Back pain is a very common problem that can affect anyone at any age. Reports suggest as many as eight out of ten of us will suffer from it at some point during our lives and it can often be hugely debilitating. Depending on where the pain is experienced it is mainly classified as low back pain and upper or middle back pain.
Low back pain
This is the most common type of back pain experienced by our patients. The pain can be either central or to either side of the spine and also may be felt down the front, side or back of the legs. The pain can occur suddenly following lifting a heavy object, twisting awkwardly or may develop gradually over time for no apparent reason. The pain is often worse at night, following activity or after sitting for long periods of time such as a car or plane journey.
Upper or middle back pain
Upper or middle back pain can occur anywhere between the base of the neck and the lower ribs and is often associated with people who work long hours hunched at a desk, poor posture whether sitting or standing and stress. Working in a fixed flexed position for long periods can cause the muscles of the upper and middle back to become tight leading to restrictions in the spine which over time can become inflamed and irritable causing pain and discomfort.
Back pain can arise from a number of causes such as:
Muscles – Muscles of the trunk or core play a vital role in supporting the spine. Weakness of the supporting musculature can cause instability in the spine which may lead to an injury. As with any area of the body muscles of the spine can be prone to trauma or strain when over exerted. The muscles of the back are often prone to going into spasm which can be very painful.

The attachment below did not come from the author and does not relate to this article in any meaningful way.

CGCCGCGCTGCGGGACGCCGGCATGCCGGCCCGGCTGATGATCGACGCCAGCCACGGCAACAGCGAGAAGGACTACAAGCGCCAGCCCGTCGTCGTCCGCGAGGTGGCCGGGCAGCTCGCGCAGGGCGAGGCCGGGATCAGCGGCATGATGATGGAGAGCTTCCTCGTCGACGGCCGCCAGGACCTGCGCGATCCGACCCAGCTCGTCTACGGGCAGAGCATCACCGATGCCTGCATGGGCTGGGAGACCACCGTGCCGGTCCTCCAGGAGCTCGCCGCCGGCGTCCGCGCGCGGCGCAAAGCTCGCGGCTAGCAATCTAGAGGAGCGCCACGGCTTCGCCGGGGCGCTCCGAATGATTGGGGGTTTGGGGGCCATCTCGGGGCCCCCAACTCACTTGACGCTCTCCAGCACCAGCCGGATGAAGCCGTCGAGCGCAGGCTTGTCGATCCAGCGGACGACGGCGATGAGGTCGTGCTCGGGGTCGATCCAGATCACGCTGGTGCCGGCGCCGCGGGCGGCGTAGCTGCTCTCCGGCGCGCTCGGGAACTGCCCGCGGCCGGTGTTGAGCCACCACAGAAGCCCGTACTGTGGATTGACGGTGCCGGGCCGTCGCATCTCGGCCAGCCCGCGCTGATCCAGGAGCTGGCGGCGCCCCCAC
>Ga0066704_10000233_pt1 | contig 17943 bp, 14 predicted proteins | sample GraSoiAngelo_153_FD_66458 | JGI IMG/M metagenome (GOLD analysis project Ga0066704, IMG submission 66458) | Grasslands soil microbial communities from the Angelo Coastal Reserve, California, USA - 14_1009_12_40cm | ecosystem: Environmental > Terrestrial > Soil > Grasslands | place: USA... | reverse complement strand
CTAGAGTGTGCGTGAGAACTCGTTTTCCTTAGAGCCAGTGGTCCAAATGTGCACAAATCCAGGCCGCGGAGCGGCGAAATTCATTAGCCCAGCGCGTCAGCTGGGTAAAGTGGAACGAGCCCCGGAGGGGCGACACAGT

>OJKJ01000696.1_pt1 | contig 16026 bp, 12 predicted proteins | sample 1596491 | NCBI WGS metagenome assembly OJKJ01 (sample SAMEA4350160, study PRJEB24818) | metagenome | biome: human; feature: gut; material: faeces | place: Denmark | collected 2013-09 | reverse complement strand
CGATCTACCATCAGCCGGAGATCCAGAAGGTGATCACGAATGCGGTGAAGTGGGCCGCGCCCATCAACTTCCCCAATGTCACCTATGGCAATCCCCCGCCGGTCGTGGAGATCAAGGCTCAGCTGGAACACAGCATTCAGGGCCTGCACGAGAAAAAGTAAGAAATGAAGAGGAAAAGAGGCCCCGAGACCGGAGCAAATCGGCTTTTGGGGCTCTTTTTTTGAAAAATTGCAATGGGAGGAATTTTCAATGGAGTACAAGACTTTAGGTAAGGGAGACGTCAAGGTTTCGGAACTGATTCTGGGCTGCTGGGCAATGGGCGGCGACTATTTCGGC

Vertebral Discs – Only 5% of back pain is caused by an issue with the discs and the symptoms can range from mildly uncomfortable to incredibly debilitating. Most patients are familiar with the term slipped disc, in reality discs don’t actually slip but it is possible to strain the fibre’s of the disc resulting in a bulging, prolapsed or herniated disc. In some cases the protruding or bulging disc along with the local inflammation can occasionally compress and irritate adjacent nerves which may cause pain to radiate into the legs. This is sometimes called sciatica.
Spinal Ligaments – Ligaments can become weak or strained. This is often found in patients with postural fatigue where a patient has had to maintain a slumped position for an extended period of time. This is very common in patients with sedentary, desk based roles. Over time the weakened or strained ligaments result in the muscles and discs having a greater demand placed on them resulting in pain and discomfort in the middle and upper back as well as the shoulders and neck.
Spinal Joints – There are small joints located along the spine called facet joints. These joints control the direction of movement at that level of the spine. Like all joints they can become inflamed and are subject to wear and tear which is a common cause of back pain.
How can osteopathy help?
The spine is comprised of a series of segments that each have their own role to perform. Our osteopaths will take a thorough case history and ask you to carry out a series of gentle movements to assess the function of your back. During the physical examination the osteopath will use their training and experience to look for any restrictions or areas where stress or forces may be accumulating and using massage and articulation techniques will aim to restore the spine to full function. You may be given exercises to aid your rehabilitation and also give you the ability to manage the symptoms yourself. It is possible your osteopath may offer lifestyle advice such as recommending an ergonomic desk set up or suggest not carrying a laptop bag over one shoulder which may have been a contributing factor in your presentation all with the aim to help reduce your back pain.